US oil plunges 5.7% on China, closes at $29.42 a barrel

World oil prices slumped to below $29 a barrel on Friday, as a further fall in the Chinese stock market and the prospect of an imminent rise in Iran's crude exports deepened fears of a longer supply glut.

After closing higher for the first time in eight sessions on Thursday, U.S. and Brent crude futures slumped to new 12-year lows, taking this year's losses to more than 20 percent, the worst two-week decline since the 2008 financial crisis.

The slump was not over yet, some analysts warned, as the lifting of sanctions on Iran opens the door to a wave of new oil. The International Atomic Energy Agency (IAEA) is expected later on Friday in Vienna to issue its report on Iran's compliance with an agreement to curb its nuclear program, potentially triggering the lifting of Western sanctions.

Shares in China, the world's No. 2 oil consumer, tumbled on Friday, with the Shanghai index ending down 3.5 percent to its lowest close since December 2014 and the yuan weakening sharply offshore. Adding to fuel demand concerns, U.S. data showed retail sales fell and industrial production weakened in December.

The "ongoing worries regarding the pace of economic growth" spurred a new round of selling in the oil market, said Tim Evans, energy futures specialist at Citi Futures.

The March Brent contract was down $1.77, or 6.25 percent, at $28.96 a barrel, having fallen as low as $28.82, the weakest level since February, 2004.

U.S. crude futures closed down $1.78, or 5.71 percent, at $29.42 a barrel.

Prices remained steady after oilfield services firm Baker Hughes reported the U.S. oil rig count fell by just 1 rig, bringing the total to 515. At this time last year, drillers were operating 1,366 rigs in U.S. oil fields.

Even before Iran's sanctions are lifted, Iran's oil exports were on target to hit a nine-month high in January. Tehran is expected to target India, Asia's fastest-growing major oil market, as well as its old partners in Europe with increased exports once sanctions are lifted.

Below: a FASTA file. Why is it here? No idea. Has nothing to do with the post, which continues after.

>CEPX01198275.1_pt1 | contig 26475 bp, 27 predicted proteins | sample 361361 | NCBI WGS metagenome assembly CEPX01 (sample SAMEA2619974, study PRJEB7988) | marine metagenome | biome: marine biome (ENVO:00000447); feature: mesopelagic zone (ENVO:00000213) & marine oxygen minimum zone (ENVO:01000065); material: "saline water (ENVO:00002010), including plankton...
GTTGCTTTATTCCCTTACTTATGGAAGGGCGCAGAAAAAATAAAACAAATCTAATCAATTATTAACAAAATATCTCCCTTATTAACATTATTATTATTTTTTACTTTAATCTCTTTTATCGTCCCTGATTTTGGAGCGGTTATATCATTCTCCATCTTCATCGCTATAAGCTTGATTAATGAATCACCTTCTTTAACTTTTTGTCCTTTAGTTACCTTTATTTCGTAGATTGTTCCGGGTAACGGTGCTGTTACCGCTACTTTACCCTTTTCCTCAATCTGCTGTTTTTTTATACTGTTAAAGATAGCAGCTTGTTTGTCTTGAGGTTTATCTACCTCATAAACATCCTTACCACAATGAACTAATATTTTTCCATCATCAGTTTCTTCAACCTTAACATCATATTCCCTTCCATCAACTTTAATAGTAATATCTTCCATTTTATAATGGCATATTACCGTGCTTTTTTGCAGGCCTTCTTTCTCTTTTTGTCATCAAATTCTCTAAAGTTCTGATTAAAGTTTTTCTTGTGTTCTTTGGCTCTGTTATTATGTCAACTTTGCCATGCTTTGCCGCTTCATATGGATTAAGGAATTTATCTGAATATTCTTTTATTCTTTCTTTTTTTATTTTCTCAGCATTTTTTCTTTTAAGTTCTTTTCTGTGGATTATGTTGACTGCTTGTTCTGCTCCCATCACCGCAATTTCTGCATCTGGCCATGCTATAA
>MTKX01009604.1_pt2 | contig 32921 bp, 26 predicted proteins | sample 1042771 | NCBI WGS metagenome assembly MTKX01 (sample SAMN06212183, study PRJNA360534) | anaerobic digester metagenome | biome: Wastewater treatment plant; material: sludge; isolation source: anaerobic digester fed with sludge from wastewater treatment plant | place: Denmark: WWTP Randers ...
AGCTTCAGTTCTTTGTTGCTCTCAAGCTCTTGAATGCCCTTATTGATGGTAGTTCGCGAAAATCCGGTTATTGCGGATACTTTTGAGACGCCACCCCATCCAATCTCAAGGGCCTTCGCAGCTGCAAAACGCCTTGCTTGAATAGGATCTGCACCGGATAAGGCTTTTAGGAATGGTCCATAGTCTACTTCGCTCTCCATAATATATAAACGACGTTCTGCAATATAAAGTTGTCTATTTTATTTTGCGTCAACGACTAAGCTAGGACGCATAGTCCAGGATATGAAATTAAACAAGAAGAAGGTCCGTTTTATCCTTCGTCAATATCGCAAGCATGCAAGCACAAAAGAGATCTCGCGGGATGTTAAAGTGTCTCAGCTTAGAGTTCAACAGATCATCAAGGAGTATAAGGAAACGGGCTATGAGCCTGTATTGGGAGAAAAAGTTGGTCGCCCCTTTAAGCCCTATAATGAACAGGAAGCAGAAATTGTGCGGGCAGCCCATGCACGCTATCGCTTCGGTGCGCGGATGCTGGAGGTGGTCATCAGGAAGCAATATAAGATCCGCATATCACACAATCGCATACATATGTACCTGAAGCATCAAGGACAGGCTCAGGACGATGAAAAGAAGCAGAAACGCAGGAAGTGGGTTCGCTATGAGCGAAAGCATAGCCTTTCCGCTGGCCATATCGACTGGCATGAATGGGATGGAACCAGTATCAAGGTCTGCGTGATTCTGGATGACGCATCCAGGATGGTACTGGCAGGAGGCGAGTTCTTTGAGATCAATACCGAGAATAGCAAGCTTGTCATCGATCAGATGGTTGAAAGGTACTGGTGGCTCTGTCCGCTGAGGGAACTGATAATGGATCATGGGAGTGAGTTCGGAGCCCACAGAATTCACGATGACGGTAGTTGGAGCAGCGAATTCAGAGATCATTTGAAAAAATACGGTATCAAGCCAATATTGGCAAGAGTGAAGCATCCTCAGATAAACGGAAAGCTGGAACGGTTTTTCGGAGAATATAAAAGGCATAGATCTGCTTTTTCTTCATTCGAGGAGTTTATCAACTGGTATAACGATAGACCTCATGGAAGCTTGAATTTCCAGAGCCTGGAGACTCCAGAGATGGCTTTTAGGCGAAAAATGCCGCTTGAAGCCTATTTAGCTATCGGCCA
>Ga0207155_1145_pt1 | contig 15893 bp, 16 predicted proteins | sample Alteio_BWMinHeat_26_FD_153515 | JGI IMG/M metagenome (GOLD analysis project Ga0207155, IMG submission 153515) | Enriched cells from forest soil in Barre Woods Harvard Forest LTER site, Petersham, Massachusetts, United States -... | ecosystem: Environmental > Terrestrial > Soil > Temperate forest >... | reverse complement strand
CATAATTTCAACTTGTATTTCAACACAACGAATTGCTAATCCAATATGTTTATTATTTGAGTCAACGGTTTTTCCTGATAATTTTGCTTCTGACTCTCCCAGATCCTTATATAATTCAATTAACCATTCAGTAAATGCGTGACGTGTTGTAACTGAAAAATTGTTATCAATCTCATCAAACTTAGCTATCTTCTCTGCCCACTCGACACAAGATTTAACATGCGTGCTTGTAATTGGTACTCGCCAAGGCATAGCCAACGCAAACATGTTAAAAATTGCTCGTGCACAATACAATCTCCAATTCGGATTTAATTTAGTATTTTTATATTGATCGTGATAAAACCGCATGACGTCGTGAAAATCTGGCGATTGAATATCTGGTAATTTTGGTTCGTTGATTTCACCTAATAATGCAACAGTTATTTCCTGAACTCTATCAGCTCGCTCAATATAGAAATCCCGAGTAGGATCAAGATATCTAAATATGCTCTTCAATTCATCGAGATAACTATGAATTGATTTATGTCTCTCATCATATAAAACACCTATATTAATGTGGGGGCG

"It is the wrong time for Iran to be returning to the oil market, both for the market and likely also for Iran," Phillip Futures said in a note on Friday.

Despite oil prices hovering around new multi-year lows, analysts say that prices have not hit the bottom just yet, with demand likely to ease in coming weeks, especially with refiners beginning to shut for routine spring maintenance.

A further fall in prices "cannot be excluded", Commerzbank analyst Carsten Fritsch told Reuters Global Oil Forum. He warned that $25 a barrel "is quite possible, but not much lower than that."

Commerzbank cut its 2016 forecast for oil prices, changing its year-end expectation for Brent to $50 per barrel, down from a previous forecast of $63.

The oil price collapse has hammered currencies from commodity-producing nations and spooked financial markets as investors worry about the health of the global economy.

Still, influential U.S. bank Goldman Sachs on Friday maintained its $40 price forecast for U.S. crude for the first half of 2016.

"The key theme for 2016 will be real fundamental adjustments that can rebalance markets to create the birth of a new bull market, which we still see happening in late 2016," Goldman said in a report.